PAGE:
docker-compose.yml file is used to declaratively define the services that are built and run as Docker containers. The service is an application which runs either as a single container or is replicated to multiple containers.

The services can deployed and managed using the Orchestration tool “Docker Swarm”. Also, there are other container orchestration and cluster management tools like Kubernetes, Mesos, Rancher that can be used to manage the services. Kubernetes is pretty popular now and there are number of vendors providing Kubernetes as a Service therefore it is worth considering container orchestration using Kubernetes. Let’s keep the deployment topic for the next blogpost.

The docker-compose.yml contains the following structure:

The sample file content:

version: '3' # API version

  myservice: # Service name
    build: # Build section. The directives are applied when building the image
      context: .
      dockerfile: Dockerfile
    image: image:tag # The image which is used to tag the image during the build and to run the containers from
      - ".:/site" # Mounts current directory to the container
      - "dbdata:/path/to/db/files" # Reusable volume among the containers
      - '8080:4000' # Exposed port mapping. This will expose the TCP port 4000 from the container to the host machine as 8080 port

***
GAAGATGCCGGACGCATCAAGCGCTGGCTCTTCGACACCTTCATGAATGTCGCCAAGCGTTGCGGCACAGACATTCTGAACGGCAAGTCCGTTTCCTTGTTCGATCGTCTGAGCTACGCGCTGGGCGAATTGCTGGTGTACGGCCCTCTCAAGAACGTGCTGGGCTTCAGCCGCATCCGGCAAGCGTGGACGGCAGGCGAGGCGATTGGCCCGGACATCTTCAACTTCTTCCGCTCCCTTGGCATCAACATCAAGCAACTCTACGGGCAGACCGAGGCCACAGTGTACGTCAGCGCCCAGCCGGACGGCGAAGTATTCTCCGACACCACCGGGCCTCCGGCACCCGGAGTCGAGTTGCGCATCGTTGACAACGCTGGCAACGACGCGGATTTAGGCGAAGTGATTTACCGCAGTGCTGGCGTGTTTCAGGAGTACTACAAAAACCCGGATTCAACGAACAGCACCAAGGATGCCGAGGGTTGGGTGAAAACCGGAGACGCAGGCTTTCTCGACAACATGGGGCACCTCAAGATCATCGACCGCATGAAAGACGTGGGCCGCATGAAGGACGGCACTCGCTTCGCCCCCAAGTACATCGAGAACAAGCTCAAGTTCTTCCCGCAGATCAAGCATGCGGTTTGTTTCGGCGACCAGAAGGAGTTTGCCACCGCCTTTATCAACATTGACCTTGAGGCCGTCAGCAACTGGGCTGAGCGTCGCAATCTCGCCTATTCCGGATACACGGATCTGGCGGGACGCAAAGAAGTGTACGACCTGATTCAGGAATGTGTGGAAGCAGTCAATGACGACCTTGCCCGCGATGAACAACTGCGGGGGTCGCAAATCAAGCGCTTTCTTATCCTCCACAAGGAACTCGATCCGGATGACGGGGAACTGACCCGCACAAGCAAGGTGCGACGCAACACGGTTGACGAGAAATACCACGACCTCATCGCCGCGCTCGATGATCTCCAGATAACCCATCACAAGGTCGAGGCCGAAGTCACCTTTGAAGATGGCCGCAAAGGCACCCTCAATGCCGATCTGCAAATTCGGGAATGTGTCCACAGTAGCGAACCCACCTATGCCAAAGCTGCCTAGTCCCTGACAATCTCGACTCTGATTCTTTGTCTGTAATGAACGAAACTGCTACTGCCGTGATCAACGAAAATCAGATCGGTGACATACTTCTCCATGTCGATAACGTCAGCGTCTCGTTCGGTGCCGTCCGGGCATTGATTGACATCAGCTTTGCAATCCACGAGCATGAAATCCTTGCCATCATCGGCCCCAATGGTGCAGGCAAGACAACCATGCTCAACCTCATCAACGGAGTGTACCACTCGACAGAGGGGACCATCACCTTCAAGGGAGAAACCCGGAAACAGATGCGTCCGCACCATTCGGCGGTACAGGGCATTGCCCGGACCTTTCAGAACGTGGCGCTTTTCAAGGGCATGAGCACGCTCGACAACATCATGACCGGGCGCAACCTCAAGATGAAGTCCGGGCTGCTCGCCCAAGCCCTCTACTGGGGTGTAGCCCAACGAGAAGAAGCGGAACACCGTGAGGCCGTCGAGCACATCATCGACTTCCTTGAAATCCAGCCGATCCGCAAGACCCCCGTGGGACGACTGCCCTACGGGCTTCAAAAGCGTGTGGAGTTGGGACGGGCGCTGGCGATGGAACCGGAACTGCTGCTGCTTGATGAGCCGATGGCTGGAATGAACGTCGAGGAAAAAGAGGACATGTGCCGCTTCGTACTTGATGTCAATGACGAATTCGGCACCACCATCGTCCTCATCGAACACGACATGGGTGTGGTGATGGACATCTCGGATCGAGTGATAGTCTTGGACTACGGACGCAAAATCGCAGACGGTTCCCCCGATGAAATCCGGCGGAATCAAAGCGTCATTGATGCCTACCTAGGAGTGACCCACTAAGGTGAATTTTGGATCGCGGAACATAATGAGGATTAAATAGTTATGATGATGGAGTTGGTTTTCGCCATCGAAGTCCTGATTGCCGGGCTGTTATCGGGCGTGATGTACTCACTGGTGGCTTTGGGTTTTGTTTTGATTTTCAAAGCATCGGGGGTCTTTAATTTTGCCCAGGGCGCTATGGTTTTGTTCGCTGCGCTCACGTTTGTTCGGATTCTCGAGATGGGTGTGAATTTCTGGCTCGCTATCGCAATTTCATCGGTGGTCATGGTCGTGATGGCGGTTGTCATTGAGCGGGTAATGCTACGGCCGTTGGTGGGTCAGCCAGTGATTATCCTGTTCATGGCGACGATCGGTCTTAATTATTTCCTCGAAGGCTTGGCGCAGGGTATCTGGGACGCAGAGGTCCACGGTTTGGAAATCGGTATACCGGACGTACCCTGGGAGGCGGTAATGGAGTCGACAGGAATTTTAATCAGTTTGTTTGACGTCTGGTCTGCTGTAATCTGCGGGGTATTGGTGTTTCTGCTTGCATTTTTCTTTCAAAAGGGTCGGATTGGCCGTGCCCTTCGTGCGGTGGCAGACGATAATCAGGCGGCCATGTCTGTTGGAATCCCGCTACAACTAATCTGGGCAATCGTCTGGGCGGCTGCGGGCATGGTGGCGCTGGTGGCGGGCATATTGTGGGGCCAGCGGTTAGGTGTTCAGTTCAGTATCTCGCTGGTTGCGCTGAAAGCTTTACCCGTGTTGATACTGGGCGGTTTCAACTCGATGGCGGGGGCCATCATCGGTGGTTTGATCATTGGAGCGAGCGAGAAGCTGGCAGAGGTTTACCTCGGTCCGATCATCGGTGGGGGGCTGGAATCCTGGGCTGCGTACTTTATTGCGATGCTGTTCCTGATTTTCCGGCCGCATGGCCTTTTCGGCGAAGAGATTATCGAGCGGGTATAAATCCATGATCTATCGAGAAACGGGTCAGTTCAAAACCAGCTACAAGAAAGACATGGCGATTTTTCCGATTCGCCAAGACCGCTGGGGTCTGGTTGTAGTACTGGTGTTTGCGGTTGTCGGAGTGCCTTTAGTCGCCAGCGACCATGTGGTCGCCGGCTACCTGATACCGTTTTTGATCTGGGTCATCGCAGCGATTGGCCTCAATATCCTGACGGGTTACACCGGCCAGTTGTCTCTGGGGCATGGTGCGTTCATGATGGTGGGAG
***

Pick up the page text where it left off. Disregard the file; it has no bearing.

- my-network # Network name. Needed for multiple servers to communicate between each other

    driver: overlay


Full Compose file reference

Docker-compose commands

These are the most common docker-compose commands. The commands should be run in the same directory as the docker-compose.yml file location:

docker-compose up - runs the containers described in the services section. If needed, builds the images first (using the build section). The key -d runs the services in the “detached” mode (background).

docker-compose down - removes the running service containers

docker-compose build [<service>] - builds the image for all or defined services

docker-compose logs - shows the output from the containers

docker-compose ps - lists the containers

docker-compose stop - stops the containers (does not remove them)

docker-compose start - starts stopped containers

docker-compose rm - removes stopped containers

What’s next

While Docker is very popular, the other application container engine is rkt is very promising and worth attention. Also, it is conceptually closer to the very popular container orchestration system Kubernetes and Application Container specification by the Open Container Initiative.

The container orchestration and cluster management platforms(Docker Swarm, Kubernetes) are used to deploy and run the containers in production. Considering the existing and growing popularity or Kubernetes, it is likely to be the way to go further.